According to a statement I received from Gerry Connolly’s office, the House of Representatives approved an appropriations bill that contained federal funding for several projects in Virginia’s 11th Congressional District. The funding, which was sought by Connolly on behalf of his constituents, included $3 million for gang prevention, $3.2 million for Chesapeake Bay restoration, and almost $250 million for infrastructure investments including bridge, highway and pedestrian improvements and money for extending metro to Dulles.
Now anyone who lives in Northern Virginia (or has driven through it for that matter) knows that traffic is extremely bad in the situation and our state government hasn’t been able to come up with any real solutions to the issue in recent years. I’m therefore very pleased to see that Gerry was able to get some federal dollars to be directed towards improving our infrastructure in a manner that will also likely help to ease some of the traffic burden. Of course another added benefit I see from this is that some people in the area will have to be employed to work on these projects – something that is extremely beneficial during these economic times.
For a breakdown of where the funding will be heading, here’s what Gerry’s office sent me:
Connolly said the legislation contains funding for a number of specific transportation projects he and other members of the congressional delegation requested for Northern Virginia. Among the major projects are: $974,000 for the I-95/Fairfax County Parkway interchange in Newington; $584,000 for the Fairfax County Parkway interchange at Fair Lakes; $300,000 to replace the deteriorating bridge over Accotink Creek on Route 123 (Chain Bridge Road) in Fairfax City; $584,400 for interchange improvements at Routes 1 and 123 in Woodbridge; $500,000 for sidewalk and street improvements in the Town Haymarket; $150,000 for pedestrian safety enhancements in the Town of Occoquan; and $9.5 million for an access road at Fort Belvoir.
A number of transit projects also were included in the appropriations bill, Connolly said. The Dulles Corridor Metrorail project will receive $85 million in funding under the bill, while another $150 million was approved for capital and preventive maintenance for the Metrorail system. Also approved was $1 million for construction of a western bus maintenance facility in Prince William County for the Potomac and Rappahannock Transportation Commission, $500,000 for a Richmond highway public transportation initiative in the Route 1 corridor of Fairfax County, and $3 million for rail cars for Virginia Railway Express.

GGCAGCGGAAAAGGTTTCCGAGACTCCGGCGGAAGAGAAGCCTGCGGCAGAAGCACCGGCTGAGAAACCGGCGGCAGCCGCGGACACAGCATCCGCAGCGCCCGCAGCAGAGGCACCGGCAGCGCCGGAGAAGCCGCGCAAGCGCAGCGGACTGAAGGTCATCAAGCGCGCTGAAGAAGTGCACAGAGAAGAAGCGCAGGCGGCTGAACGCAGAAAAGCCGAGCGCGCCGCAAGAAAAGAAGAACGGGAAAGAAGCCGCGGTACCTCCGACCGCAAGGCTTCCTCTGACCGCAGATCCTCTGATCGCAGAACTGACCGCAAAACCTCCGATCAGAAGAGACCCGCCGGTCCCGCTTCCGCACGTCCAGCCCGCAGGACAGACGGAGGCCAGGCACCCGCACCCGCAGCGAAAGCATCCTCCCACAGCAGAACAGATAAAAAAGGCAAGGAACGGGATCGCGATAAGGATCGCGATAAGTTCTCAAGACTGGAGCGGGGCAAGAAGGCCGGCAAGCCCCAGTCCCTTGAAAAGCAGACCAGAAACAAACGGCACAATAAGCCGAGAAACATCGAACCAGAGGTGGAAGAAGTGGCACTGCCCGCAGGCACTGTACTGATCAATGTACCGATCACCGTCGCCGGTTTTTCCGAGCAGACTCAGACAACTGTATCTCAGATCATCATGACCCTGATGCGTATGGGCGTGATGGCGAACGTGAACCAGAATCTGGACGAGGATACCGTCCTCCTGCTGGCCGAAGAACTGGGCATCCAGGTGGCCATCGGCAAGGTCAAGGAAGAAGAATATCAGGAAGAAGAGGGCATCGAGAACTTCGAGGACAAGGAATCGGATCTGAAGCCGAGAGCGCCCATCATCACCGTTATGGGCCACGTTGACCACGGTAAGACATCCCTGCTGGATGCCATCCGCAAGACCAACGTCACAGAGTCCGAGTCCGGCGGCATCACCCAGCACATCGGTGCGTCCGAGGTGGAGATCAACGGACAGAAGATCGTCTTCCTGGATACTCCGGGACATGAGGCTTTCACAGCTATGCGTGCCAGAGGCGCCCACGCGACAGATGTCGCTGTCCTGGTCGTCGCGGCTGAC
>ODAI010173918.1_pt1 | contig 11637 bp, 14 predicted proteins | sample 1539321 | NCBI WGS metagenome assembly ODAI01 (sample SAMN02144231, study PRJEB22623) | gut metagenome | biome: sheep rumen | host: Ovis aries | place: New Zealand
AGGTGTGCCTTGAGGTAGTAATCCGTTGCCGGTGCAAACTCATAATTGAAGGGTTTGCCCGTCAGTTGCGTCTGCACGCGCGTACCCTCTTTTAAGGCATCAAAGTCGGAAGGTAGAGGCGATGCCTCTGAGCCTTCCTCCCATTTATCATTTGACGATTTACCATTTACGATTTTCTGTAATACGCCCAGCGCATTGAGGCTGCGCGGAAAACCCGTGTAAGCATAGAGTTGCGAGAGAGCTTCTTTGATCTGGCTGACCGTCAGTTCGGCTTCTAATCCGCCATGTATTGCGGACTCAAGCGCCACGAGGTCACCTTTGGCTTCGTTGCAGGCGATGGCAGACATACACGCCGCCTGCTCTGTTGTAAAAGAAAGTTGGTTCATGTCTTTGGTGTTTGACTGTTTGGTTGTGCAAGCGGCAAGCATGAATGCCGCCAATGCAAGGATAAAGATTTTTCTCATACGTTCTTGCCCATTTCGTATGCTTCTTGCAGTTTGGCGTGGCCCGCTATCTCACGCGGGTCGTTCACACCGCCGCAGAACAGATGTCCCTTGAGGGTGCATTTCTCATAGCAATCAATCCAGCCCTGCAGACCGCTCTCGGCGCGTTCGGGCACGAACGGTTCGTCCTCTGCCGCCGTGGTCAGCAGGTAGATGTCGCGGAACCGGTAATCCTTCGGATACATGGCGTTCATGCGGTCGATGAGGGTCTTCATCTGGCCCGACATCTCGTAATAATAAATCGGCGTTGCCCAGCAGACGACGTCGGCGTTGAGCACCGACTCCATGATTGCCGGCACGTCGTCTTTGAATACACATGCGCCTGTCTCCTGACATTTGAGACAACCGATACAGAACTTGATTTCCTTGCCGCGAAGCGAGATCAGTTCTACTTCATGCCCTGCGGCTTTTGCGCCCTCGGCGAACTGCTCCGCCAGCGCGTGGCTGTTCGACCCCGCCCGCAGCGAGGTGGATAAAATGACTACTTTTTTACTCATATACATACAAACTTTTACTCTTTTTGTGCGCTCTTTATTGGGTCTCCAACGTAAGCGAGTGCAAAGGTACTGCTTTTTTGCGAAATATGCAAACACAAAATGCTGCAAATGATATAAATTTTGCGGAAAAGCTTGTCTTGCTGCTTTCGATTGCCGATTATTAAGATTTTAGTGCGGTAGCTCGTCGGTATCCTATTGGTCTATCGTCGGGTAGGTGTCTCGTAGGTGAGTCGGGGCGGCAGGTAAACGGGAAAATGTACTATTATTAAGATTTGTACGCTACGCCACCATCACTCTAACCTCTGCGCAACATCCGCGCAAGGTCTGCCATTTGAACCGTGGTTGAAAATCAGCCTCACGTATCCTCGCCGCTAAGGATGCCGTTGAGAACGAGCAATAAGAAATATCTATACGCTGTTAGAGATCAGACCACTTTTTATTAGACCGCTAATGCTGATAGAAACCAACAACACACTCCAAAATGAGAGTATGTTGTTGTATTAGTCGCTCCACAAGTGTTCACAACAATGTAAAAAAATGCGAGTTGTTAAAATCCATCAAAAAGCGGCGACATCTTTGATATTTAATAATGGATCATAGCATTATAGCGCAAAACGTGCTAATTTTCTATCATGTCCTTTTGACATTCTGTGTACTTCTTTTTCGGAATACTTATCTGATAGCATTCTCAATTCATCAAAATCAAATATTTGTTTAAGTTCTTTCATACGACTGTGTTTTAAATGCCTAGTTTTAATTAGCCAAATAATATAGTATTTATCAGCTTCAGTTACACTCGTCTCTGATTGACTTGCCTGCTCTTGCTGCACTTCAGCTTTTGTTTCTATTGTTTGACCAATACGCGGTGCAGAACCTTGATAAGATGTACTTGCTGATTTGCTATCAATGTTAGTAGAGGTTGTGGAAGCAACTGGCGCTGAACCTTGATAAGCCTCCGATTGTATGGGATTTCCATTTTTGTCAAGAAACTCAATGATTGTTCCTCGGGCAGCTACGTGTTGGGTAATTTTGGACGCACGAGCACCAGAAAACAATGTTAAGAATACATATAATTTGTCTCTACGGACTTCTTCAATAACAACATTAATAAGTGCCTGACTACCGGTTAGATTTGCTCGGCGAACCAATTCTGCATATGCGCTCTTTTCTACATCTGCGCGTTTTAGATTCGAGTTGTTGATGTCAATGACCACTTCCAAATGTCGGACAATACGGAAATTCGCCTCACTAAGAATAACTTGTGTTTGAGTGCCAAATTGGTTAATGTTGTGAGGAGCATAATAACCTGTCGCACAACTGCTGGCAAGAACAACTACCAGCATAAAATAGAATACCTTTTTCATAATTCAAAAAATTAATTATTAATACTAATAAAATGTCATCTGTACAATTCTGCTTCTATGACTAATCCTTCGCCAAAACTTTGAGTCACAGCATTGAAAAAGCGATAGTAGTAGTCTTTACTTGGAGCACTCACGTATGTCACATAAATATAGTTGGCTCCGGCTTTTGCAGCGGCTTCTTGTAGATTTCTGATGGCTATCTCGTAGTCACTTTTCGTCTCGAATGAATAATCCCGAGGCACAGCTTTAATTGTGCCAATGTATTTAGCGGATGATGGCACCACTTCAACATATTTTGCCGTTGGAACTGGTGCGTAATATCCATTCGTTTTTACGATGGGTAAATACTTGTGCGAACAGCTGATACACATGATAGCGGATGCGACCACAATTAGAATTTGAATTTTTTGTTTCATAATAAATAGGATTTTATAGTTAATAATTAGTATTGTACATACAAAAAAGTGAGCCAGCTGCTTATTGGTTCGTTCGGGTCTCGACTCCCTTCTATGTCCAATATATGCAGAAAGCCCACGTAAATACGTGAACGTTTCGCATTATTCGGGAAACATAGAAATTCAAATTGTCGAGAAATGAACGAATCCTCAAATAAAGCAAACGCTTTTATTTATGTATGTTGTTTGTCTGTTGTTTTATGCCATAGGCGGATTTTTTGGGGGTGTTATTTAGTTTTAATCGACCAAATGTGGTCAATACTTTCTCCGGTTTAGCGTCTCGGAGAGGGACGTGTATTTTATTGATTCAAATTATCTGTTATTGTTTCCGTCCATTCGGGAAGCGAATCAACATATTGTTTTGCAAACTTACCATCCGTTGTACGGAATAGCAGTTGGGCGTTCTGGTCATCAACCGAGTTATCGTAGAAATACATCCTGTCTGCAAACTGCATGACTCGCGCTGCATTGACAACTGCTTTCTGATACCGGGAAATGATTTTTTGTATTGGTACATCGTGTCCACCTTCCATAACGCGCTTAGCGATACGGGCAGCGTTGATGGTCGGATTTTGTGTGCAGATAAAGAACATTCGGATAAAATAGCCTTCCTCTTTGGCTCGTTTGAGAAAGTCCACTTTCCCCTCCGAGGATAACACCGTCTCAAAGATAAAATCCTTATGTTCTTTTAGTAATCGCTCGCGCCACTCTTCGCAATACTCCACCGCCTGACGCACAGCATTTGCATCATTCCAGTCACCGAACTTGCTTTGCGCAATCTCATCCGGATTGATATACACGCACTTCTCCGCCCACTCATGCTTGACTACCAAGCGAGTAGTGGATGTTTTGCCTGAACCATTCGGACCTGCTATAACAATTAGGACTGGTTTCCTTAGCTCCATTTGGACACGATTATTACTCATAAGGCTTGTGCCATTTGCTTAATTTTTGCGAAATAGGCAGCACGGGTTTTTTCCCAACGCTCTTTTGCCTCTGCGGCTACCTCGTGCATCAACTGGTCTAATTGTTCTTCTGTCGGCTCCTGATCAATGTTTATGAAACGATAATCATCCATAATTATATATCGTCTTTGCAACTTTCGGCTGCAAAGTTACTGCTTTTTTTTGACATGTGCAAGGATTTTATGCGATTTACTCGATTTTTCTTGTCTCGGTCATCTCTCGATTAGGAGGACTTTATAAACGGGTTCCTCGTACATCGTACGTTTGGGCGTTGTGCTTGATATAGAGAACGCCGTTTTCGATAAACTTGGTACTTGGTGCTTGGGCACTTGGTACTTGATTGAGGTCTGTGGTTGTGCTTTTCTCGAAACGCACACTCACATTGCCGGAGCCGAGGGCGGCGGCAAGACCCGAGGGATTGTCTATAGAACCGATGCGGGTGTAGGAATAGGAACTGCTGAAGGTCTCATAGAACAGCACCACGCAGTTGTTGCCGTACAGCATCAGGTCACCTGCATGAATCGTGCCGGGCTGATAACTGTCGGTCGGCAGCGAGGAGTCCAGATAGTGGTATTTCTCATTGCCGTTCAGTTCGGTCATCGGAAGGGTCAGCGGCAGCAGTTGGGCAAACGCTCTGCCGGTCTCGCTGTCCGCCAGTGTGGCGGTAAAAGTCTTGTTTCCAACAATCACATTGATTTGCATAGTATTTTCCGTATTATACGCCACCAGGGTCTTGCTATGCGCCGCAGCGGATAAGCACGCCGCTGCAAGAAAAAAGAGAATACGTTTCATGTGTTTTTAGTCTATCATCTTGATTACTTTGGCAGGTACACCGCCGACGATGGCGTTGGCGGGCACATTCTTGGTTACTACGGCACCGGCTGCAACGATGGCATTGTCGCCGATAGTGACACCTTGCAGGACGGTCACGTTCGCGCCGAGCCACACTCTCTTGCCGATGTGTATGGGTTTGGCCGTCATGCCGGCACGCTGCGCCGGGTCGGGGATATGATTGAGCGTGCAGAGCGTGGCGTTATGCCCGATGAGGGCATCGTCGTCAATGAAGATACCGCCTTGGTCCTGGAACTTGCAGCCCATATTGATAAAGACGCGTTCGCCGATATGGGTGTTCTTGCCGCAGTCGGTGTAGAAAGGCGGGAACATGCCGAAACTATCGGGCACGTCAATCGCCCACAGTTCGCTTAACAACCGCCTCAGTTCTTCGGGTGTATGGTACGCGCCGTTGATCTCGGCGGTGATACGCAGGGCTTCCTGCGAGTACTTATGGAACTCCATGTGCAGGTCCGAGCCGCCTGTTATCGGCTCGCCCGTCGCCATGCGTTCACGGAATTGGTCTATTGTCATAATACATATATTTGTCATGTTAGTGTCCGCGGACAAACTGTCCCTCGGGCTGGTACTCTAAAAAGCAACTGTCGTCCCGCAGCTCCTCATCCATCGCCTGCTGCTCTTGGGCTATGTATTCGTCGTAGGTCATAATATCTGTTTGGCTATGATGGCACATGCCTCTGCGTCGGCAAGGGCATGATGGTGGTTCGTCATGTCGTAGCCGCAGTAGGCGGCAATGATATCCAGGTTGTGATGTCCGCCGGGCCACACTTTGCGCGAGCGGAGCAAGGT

In addition, $3 million in federal funds were approved for the Northern Virginia Regional Gang Task Force, a program long-championed by Connolly that has had great success in reducing gang activity across Northern Virginia.
Also approved in the bill were $3.3 million for Chesapeake Bay restoration, $200,000 for the Fairfax Childhelp Center to help combat child abuse, $550,000 for George Mason University’s Center for Infrastructure Protection, and $500,000 for Northern Virginia Community College to develop electronic medical records training to prepare students for new jobs in the health records field.
Connolly said the legislation also contains funding for a number of other projects across Northern Virginia that he requested in the appropriations bill.